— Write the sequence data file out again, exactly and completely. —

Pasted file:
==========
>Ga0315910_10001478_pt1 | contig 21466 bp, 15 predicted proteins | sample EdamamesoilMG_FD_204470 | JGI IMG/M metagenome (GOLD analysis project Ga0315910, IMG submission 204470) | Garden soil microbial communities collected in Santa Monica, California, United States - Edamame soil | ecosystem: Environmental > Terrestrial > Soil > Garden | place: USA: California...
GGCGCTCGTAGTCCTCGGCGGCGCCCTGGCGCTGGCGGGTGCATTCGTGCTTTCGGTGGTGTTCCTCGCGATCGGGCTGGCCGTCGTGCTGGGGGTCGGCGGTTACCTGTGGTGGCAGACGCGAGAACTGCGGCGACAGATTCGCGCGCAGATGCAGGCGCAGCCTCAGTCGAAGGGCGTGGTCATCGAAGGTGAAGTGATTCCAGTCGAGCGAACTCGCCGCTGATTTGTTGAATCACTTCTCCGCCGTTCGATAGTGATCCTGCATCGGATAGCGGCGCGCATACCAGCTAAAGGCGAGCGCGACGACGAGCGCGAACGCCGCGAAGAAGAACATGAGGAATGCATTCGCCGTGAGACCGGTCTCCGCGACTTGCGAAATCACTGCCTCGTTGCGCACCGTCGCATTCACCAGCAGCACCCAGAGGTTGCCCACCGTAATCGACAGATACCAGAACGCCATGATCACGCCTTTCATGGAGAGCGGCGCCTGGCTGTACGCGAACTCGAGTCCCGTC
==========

>Ga0315910_10001478_pt1 | contig 21466 bp, 15 predicted proteins | sample EdamamesoilMG_FD_204470 | JGI IMG/M metagenome (GOLD analysis project Ga0315910, IMG submission 204470) | Garden soil microbial communities collected in Santa Monica, California, United States - Edamame soil | ecosystem: Environmental > Terrestrial > Soil > Garden | place: USA: California...
GGCGCTCGTAGTCCTCGGCGGCGCCCTGGCGCTGGCGGGTGCATTCGTGCTTTCGGTGGTGTTCCTCGCGATCGGGCTGGCCGTCGTGCTGGGGGTCGGCGGTTACCTGTGGTGGCAGACGCGAGAACTGCGGCGACAGATTCGCGCGCAGATGCAGGCGCAGCCTCAGTCGAAGGGCGTGGTCATCGAAGGTGAAGTGATTCCAGTCGAGCGAACTCGCCGCTGATTTGTTGAATCACTTCTCCGCCGTTCGATAGTGATCCTGCATCGGATAGCGGCGCGCATACCAGCTAAAGGCGAGCGCGACGACGAGCGCGAACGCCGCGAAGAAGAACATGAGGAATGCATTCGCCGTGAGACCGGTCTCCGCGACTTGCGAAATCACTGCCTCGTTGCGCACCGTCGCATTCACCAGCAGCACCCAGAGGTTGCCCACCGTAATCGACAGATACCAGAACGCCATGATCACGCCTTTCATGGAGAGCGGCGCCTGGCTGTACGCGAACTCGAGTCCCGTC